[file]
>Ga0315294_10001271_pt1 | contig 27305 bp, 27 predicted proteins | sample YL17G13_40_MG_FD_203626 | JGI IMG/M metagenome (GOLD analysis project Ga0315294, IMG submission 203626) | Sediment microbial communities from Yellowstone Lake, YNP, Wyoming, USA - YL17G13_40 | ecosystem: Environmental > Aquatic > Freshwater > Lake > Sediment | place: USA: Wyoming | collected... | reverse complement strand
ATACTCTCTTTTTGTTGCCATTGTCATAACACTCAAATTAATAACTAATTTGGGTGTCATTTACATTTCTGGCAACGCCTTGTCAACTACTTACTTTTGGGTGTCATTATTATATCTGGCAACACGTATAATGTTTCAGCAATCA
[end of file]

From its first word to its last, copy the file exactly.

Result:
>Ga0315294_10001271_pt1 | contig 27305 bp, 27 predicted proteins | sample YL17G13_40_MG_FD_203626 | JGI IMG/M metagenome (GOLD analysis project Ga0315294, IMG submission 203626) | Sediment microbial communities from Yellowstone Lake, YNP, Wyoming, USA - YL17G13_40 | ecosystem: Environmental > Aquatic > Freshwater > Lake > Sediment | place: USA: Wyoming | collected... | reverse complement strand
ATACTCTCTTTTTGTTGCCATTGTCATAACACTCAAATTAATAACTAATTTGGGTGTCATTTACATTTCTGGCAACGCCTTGTCAACTACTTACTTTTGGGTGTCATTATTATATCTGGCAACACGTATAATGTTTCAGCAATCA